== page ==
I say, "You are gods, sons of the Most High, all of you." (Psalm 82)
From the beginning, the incarnation is rumoured in creation.
I learn from Simone Weil that the creation of the heavens and the earth and every living thing is God’s act of self reduction, self renunciation. God, pure spirit, all perfection, entire, reduces, shrinks in order to bring things that are distinct from herself into being.
And so, in ways I can’t explain, God after creation is somehow less than God before creation. Creation was God’s risk and act of love.
And we… we are the tailings of God. A kind of God-like residue, unmistakably marked by God. Not Divine, but not, not divine. Not one with God, but neither are we two. While we are mere creatures, it is our mereness and creaturelyness that bears the mark of divinity.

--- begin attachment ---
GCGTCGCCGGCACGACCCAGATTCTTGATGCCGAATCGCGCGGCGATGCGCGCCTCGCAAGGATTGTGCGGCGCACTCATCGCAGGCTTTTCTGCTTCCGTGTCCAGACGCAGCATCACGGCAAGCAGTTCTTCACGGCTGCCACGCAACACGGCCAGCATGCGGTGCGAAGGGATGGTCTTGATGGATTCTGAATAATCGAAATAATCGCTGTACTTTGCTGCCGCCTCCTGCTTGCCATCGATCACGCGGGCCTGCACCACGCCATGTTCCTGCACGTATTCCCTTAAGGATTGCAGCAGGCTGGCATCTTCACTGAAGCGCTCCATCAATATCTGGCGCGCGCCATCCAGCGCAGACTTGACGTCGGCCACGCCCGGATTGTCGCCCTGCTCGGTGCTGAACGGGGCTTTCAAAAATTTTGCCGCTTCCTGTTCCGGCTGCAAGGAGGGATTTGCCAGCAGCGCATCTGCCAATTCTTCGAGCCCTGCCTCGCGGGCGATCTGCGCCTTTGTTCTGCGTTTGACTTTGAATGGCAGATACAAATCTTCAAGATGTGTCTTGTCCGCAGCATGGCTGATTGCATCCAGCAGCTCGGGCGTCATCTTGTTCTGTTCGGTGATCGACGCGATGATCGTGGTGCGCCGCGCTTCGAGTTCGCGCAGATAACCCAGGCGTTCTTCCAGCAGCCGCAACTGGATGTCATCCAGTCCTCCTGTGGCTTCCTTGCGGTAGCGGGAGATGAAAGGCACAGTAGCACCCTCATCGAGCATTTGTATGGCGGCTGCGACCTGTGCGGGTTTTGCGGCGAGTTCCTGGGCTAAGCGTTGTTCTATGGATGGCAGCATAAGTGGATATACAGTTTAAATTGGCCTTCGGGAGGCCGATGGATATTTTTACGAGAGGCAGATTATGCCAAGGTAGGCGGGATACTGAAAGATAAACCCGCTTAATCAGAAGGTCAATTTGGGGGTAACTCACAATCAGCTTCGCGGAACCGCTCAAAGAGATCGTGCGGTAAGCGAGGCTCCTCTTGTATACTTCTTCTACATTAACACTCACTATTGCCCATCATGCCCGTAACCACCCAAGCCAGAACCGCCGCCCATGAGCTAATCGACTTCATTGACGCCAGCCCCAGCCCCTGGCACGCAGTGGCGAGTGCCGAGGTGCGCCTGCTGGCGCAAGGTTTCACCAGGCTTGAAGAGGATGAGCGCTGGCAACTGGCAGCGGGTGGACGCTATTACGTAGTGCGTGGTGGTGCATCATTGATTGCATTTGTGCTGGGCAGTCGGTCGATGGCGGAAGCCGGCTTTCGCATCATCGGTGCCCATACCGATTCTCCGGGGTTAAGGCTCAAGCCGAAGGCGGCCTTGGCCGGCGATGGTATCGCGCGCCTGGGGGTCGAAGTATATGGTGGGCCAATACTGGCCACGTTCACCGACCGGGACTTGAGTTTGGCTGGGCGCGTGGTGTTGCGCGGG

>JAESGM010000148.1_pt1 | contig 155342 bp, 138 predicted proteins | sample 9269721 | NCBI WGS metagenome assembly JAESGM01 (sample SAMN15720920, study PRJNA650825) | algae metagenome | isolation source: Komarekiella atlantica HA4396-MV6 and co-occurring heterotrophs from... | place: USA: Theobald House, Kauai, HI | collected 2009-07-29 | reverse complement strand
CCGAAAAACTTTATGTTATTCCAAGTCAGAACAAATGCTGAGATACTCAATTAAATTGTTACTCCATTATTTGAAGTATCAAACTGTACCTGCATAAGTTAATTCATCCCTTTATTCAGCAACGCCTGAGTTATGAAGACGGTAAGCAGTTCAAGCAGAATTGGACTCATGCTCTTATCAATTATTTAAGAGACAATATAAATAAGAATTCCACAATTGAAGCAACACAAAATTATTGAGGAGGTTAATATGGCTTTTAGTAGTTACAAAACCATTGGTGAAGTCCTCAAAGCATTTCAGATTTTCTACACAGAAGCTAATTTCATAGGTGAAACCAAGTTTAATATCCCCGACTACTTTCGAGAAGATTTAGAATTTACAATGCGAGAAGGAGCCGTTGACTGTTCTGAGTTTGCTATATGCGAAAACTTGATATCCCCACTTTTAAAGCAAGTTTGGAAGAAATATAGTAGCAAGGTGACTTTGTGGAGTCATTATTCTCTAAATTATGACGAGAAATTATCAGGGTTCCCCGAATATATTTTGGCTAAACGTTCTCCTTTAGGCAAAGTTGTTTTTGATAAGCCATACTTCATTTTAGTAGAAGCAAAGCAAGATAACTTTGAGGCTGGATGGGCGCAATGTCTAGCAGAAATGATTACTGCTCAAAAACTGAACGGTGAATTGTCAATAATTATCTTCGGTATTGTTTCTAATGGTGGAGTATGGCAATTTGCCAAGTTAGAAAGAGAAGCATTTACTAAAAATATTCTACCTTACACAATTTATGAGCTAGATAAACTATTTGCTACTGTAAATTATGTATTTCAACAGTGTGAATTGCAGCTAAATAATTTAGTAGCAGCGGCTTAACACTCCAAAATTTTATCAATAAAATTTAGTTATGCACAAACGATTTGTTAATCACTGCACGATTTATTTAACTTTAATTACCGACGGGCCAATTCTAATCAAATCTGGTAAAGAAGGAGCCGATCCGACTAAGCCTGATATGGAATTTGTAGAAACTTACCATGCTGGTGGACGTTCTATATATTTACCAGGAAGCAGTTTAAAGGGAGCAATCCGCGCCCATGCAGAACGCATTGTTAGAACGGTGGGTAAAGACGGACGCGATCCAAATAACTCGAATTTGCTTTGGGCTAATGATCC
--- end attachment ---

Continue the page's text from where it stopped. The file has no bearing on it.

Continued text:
Thomas Merton says somewhere in his journals that it is hard to explain to people that they are all walking around shining like the sun.
Sacraments are provisional things useful only as lenses for our nearsightedness. God is already transmuted in the things of earth. If we were properly materialistic we would see this. Our problem isn’t materialism, we are not nearly materialistic enough. We are far too sober and serious about substance and miss the dance of colour in front of our eyes.
God is in the business of secularizing all things. She is in the business of atheism. In God’s world the terms secular and sacred have no currency. We can no longer talk of a split.
We can only talk of union and reunion. In God’s act of self effacement we are prepared, through separation, for union with God. The risk and folly of God is in our being given the power refuse this union. But is it possible, when finally striped of everything except our primal longing, that we could refuse the offer?
The only thing that makes sense of Creation is the possibility of a love reunion.
We are all gods, all remarkable ordinary gods.